the Holy Spirit, the understanding is enlightened, the affections awakened and engaged, the will brought into subjection, and the whole soul delivered to its impression as wax to the seal. When this is the case, when the affections do not take the lead, and push forward with a blind impulse, but arise from the principles of Scripture, and are governed by them, the more warmth the better. Yet in this state of infirmity, nothing is perfect; and our natural temperament and disposition will have more influence upon our religious sensations than we are ordinarily aware. It is well to know how to make proper allowances and abatements upon this head, in the judgement we form both of ourselves and of others. Many good people are distressed and alternately elated by frames and feelings, which perhaps are more constitutional than properly religious experi
I dare not tell you, Madam, what I am; but I you
what I wish to be. The love of God, as nianifested in Jesus Christ, is what I would wish to be the abiding object of my contemplation; not merely to speculate upon it as a doctrine, but so to feel it, and my own interest in it, as to have my heart filled with its effects, and transformed into its resemblance; that with
this glorious exemplar in my view, I may be animated to a spirit of benevolence, love, and compassion, to all
be primarily fixed upon him who has so loved me, and then, for his sake, diffused to all his children, and to all his creatures. Then, knowing that much is forgiven to me, I should be prompted to the ready exercise of forgiveness, if I have aught against any. Then I should be humble, patient, and submissive under all his dispensations; meek, gentle, forbearing, and kind to my fellow-worms. Then I should be active and diligent in improving all my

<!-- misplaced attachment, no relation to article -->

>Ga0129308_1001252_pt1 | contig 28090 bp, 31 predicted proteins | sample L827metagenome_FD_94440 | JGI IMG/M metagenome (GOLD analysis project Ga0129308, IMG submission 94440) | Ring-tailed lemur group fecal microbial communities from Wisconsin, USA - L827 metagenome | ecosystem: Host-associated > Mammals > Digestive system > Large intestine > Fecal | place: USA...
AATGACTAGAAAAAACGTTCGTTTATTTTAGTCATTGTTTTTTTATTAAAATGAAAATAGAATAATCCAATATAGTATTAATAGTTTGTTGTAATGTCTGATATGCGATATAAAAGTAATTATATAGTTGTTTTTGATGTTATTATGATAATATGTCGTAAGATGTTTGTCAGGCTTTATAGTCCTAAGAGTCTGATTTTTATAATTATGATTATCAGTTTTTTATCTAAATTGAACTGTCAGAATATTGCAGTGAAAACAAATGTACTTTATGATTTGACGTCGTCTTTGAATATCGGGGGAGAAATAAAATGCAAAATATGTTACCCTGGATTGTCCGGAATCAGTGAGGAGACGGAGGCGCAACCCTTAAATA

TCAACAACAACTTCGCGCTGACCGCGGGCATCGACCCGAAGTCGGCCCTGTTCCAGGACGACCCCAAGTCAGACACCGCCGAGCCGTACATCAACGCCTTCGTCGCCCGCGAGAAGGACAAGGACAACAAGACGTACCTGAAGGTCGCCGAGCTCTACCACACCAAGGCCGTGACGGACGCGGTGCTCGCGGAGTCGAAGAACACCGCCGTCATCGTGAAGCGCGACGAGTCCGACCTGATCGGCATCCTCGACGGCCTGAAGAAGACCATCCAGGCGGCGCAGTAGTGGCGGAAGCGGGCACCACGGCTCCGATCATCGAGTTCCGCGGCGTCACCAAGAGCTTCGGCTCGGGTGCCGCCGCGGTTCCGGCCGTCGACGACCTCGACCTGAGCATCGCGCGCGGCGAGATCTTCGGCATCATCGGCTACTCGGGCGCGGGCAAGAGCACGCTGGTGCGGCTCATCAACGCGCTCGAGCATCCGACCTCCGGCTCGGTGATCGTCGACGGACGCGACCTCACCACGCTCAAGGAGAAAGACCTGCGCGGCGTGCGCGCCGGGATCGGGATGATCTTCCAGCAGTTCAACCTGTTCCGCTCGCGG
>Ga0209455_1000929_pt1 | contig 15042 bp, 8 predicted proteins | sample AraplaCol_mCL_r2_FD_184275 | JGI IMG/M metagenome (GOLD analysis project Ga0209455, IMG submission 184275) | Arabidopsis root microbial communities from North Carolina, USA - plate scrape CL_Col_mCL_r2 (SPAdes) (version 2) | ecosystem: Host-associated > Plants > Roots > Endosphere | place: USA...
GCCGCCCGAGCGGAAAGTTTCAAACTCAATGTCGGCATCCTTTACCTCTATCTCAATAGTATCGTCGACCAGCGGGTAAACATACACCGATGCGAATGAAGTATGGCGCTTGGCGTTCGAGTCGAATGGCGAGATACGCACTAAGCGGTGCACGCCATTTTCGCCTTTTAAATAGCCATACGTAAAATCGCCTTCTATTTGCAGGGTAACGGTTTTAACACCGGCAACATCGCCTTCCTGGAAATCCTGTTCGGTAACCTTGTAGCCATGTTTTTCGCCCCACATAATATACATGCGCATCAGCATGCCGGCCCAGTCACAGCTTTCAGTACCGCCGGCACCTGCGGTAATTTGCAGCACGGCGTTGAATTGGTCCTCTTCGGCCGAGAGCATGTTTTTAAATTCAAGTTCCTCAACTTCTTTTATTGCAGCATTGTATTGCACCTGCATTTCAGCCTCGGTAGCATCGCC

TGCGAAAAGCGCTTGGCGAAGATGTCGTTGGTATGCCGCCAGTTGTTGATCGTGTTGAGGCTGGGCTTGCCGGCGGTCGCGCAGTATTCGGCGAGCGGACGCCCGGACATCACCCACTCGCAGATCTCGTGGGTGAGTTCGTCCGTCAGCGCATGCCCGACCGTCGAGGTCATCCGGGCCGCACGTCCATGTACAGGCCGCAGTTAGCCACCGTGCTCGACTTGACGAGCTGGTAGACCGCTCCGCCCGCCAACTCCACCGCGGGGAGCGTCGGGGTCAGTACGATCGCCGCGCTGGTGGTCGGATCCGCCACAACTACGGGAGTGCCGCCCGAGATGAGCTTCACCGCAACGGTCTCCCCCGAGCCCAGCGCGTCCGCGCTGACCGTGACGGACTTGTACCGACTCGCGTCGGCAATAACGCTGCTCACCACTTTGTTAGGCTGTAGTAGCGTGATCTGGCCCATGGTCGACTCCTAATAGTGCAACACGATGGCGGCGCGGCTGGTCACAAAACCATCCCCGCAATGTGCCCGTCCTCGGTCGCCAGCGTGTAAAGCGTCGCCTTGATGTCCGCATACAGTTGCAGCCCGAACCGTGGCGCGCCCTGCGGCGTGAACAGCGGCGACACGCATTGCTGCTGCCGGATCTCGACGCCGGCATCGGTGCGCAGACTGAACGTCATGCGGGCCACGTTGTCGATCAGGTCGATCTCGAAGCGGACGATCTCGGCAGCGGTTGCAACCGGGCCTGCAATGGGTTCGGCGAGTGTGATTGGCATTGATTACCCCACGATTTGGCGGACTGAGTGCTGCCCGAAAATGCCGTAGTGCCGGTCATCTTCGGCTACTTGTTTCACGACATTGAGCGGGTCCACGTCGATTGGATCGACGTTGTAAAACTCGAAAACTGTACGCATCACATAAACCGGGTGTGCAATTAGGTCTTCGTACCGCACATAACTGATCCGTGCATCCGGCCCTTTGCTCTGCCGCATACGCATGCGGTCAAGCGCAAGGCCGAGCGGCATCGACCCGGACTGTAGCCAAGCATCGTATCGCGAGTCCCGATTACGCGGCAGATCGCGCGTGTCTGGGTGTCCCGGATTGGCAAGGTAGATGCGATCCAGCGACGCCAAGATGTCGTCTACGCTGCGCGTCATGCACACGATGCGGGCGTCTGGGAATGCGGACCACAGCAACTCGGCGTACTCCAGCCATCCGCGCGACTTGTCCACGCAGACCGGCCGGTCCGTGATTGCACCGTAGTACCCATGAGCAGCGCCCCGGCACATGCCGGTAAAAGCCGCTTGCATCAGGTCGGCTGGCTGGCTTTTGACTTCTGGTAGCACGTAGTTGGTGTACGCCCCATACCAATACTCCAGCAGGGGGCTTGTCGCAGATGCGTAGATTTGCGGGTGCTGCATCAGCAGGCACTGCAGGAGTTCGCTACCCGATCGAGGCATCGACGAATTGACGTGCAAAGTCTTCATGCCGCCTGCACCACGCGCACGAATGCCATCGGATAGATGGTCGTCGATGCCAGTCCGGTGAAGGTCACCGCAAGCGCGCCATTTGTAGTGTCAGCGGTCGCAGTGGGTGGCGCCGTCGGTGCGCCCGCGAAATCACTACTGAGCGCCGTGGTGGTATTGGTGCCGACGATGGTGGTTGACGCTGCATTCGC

powers in his service, and for his glory; and live not to myself, but to him who loved me and gave
I am, &c.
My Dear Madam,
Nov. 29, 1776. I am persuaded you need not be told, that though there are perhaps supposable extremities in which self would prevail over all considerations, yet in general it is more easy to suffer in our own persons, than in the persons of those whom we dearly love; for through such a medium our apprehensions possibly receive the idea of the trouble enlarged beyond its just dimensions; and it would sit lighter upon us if it were properly our own case, for then we should feel it all, and there would be no room for imagination to exaggerate.
But though I feel grief, I trust the Lord has mercifully preserved me from impatience and murmuring, and that, in the midst of all the pleadings of flesh and blood,